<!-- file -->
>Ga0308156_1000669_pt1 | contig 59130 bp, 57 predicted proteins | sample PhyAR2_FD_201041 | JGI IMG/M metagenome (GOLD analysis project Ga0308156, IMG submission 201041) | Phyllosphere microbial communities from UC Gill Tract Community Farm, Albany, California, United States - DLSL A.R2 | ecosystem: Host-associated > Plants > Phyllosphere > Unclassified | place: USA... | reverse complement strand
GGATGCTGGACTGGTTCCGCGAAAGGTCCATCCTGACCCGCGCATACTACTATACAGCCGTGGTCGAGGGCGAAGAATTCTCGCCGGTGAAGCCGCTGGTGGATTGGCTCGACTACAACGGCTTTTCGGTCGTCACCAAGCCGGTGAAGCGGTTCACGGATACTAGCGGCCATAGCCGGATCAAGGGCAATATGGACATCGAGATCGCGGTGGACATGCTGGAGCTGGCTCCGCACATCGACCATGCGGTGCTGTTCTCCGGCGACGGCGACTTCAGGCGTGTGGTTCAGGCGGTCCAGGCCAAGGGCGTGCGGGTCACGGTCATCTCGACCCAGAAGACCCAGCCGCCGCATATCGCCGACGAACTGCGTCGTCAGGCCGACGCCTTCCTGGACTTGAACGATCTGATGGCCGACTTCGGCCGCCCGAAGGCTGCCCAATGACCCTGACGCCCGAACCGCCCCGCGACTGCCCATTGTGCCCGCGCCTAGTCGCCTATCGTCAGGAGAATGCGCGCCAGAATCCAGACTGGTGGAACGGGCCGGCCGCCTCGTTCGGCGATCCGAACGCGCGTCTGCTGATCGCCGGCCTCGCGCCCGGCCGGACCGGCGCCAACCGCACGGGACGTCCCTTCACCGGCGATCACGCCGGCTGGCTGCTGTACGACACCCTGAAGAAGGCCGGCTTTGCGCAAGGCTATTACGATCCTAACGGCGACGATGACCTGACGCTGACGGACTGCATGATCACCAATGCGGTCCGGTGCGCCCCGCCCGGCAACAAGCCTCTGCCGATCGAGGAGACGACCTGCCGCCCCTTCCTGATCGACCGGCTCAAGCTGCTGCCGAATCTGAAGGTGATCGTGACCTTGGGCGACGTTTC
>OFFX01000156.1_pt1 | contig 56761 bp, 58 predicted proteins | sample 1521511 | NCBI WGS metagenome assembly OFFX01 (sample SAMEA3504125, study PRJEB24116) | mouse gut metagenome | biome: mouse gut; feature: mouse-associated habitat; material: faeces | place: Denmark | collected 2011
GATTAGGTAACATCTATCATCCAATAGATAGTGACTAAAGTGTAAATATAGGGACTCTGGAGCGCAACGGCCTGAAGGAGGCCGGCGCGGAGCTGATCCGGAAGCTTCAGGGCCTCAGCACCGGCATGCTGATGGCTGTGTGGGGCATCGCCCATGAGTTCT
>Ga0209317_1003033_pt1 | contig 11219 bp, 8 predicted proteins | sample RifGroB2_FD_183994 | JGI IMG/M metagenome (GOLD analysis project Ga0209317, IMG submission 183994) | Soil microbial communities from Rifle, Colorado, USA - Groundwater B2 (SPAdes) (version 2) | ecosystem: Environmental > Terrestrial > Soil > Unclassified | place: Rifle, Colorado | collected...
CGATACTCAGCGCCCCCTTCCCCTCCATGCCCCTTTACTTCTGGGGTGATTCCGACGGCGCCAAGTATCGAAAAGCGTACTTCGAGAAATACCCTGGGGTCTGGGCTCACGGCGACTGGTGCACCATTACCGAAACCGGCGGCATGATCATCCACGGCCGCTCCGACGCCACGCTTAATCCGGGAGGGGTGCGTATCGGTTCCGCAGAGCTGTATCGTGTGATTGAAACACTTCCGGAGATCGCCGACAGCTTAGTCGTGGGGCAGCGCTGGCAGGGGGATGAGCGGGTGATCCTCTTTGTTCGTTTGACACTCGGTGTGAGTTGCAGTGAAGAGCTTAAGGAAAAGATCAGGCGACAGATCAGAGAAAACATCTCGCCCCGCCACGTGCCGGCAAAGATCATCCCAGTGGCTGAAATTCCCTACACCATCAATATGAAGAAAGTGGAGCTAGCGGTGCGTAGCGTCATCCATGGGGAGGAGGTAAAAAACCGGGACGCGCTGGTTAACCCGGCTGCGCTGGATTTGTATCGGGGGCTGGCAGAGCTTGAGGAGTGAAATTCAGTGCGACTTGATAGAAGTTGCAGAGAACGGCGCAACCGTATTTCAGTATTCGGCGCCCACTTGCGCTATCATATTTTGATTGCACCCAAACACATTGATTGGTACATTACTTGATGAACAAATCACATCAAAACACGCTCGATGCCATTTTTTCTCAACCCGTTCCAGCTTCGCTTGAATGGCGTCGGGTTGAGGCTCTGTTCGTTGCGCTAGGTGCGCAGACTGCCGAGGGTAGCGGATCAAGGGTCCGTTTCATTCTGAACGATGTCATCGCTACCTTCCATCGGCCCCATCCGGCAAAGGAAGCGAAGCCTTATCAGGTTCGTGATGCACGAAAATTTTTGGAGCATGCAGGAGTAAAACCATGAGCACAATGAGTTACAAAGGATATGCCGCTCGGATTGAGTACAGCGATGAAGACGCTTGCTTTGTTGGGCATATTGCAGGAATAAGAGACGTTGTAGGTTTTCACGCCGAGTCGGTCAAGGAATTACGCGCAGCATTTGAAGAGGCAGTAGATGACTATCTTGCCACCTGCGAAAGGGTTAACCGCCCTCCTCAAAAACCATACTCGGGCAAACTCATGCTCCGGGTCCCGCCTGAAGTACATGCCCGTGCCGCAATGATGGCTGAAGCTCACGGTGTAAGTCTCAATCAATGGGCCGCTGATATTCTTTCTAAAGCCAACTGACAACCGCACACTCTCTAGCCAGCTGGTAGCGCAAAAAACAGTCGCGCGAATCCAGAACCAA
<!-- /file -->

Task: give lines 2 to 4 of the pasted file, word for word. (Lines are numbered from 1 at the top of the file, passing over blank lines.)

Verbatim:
GGATGCTGGACTGGTTCCGCGAAAGGTCCATCCTGACCCGCGCATACTACTATACAGCCGTGGTCGAGGGCGAAGAATTCTCGCCGGTGAAGCCGCTGGTGGATTGGCTCGACTACAACGGCTTTTCGGTCGTCACCAAGCCGGTGAAGCGGTTCACGGATACTAGCGGCCATAGCCGGATCAAGGGCAATATGGACATCGAGATCGCGGTGGACATGCTGGAGCTGGCTCCGCACATCGACCATGCGGTGCTGTTCTCCGGCGACGGCGACTTCAGGCGTGTGGTTCAGGCGGTCCAGGCCAAGGGCGTGCGGGTCACGGTCATCTCGACCCAGAAGACCCAGCCGCCGCATATCGCCGACGAACTGCGTCGTCAGGCCGACGCCTTCCTGGACTTGAACGATCTGATGGCCGACTTCGGCCGCCCGAAGGCTGCCCAATGACCCTGACGCCCGAACCGCCCCGCGACTGCCCATTGTGCCCGCGCCTAGTCGCCTATCGTCAGGAGAATGCGCGCCAGAATCCAGACTGGTGGAACGGGCCGGCCGCCTCGTTCGGCGATCCGAACGCGCGTCTGCTGATCGCCGGCCTCGCGCCCGGCCGGACCGGCGCCAACCGCACGGGACGTCCCTTCACCGGCGATCACGCCGGCTGGCTGCTGTACGACACCCTGAAGAAGGCCGGCTTTGCGCAAGGCTATTACGATCCTAACGGCGACGATGACCTGACGCTGACGGACTGCATGATCACCAATGCGGTCCGGTGCGCCCCGCCCGGCAACAAGCCTCTGCCGATCGAGGAGACGACCTGCCGCCCCTTCCTGATCGACCGGCTCAAGCTGCTGCCGAATCTGAAGGTGATCGTGACCTTGGGCGACGTTTC
>OFFX01000156.1_pt1 | contig 56761 bp, 58 predicted proteins | sample 1521511 | NCBI WGS metagenome assembly OFFX01 (sample SAMEA3504125, study PRJEB24116) | mouse gut metagenome | biome: mouse gut; feature: mouse-associated habitat; material: faeces | place: Denmark | collected 2011
GATTAGGTAACATCTATCATCCAATAGATAGTGACTAAAGTGTAAATATAGGGACTCTGGAGCGCAACGGCCTGAAGGAGGCCGGCGCGGAGCTGATCCGGAAGCTTCAGGGCCTCAGCACCGGCATGCTGATGGCTGTGTGGGGCATCGCCCATGAGTTCT